New orders for factory goods dropped 0.9 percent in January to mark the seventh decline in 10 months, the Commerce Department said yesterday.

The January decline followed a drop of 0.1 percent in December. A key measure of future business activity, new orders for nondefense capital goods, dropped 13.2 percent in January, following a 1.9 percent decline in December.

New orders for factory goods have "turned quite sluggish" recently, due to a slowdown in economic growth and the diversion of demand from domestically made equipment to imports, said Robert Ortner, the Commerce Department's chief economist.

"New orders are giving us a dual story," Ortner said. The sluggish behavior of new orders will mean more moderate economic growth in the future, because businesses will be producing at a slower pace, he said. Additionally, the international trade picture will continue to deteriorate as businesses purchase more imported goods priced lower because of the rising value of the dollar. That will provide a further drag on U.S. economic growth, Ortner explained.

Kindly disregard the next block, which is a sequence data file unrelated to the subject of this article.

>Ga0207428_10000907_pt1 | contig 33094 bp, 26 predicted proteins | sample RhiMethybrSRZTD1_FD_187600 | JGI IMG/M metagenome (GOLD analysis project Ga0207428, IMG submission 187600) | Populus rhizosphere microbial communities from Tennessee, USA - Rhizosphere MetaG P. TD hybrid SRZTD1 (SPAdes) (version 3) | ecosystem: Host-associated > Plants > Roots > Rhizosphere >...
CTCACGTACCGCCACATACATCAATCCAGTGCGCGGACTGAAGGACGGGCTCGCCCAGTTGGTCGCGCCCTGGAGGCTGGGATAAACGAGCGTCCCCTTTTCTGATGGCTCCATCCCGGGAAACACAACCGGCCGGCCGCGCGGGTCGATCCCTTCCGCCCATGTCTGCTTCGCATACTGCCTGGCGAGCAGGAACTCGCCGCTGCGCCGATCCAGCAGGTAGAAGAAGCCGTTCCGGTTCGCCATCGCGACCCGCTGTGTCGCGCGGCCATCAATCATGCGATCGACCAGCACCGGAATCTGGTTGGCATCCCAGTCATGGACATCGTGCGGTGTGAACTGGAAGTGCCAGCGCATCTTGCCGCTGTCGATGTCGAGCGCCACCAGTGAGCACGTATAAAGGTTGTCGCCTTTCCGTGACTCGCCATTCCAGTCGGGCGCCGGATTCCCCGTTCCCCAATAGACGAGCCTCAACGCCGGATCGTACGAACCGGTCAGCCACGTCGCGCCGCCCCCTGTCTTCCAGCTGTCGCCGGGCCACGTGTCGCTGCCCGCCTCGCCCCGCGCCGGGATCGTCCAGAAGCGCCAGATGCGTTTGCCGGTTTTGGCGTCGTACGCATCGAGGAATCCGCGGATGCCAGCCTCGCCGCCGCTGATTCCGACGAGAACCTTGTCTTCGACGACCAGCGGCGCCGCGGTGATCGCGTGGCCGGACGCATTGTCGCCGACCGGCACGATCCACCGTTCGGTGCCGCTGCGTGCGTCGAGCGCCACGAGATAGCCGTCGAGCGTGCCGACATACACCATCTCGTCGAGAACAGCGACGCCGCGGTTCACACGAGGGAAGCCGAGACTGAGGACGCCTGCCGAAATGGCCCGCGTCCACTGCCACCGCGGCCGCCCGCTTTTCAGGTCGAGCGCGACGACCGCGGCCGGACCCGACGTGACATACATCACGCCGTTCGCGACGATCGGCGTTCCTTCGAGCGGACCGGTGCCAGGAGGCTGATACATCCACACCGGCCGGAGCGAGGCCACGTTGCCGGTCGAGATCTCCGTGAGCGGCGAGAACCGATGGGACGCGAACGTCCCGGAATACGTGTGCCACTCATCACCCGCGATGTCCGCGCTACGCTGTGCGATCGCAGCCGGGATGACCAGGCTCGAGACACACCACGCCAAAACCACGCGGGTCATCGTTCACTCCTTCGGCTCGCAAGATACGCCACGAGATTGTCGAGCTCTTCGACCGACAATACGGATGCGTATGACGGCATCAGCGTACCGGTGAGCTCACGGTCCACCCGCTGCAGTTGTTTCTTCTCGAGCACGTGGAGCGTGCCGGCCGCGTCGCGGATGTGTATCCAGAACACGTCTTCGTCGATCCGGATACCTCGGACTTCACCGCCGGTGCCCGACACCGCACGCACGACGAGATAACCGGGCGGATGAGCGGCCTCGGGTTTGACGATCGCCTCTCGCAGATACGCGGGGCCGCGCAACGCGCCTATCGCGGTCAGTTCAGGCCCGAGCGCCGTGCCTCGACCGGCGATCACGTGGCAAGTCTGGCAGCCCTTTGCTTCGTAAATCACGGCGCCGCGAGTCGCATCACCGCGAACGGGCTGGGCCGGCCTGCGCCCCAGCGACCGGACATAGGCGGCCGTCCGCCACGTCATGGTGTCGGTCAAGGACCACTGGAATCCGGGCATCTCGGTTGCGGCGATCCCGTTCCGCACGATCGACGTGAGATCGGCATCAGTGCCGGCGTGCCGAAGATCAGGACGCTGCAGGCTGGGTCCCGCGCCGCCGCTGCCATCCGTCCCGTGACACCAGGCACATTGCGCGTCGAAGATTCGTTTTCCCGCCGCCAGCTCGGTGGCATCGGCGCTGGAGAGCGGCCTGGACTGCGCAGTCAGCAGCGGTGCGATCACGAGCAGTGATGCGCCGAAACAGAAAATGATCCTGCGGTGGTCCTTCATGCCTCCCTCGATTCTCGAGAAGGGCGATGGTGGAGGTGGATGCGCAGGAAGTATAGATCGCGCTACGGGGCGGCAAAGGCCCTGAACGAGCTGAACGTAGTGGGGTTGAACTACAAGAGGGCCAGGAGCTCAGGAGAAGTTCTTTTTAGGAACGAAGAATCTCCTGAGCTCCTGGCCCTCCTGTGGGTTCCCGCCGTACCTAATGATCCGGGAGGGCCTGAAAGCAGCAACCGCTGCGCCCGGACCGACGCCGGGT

The surge in equipment imports has been so strong of late that the United States' $45 billion trade surplus in capital goods chalked up in 1981 now "has been obliterated," and "this year we will have a deficit," he said.

Orders for durable goods rose 1.8 percent in January following a decline of 2 percent in December, the Commerce Department said. Durable goods are those that generally last for about three years.

New orders for nondurable goods dropped 3.9 percent in January following a 2 percent increase in December.

Inventories dropped 0.2 percent in January after a 0.1 percent decline in December, and shipments of factory goods dropped 1.7 percent in January. Shipments had risen 1.8 percent in December, Commerce said.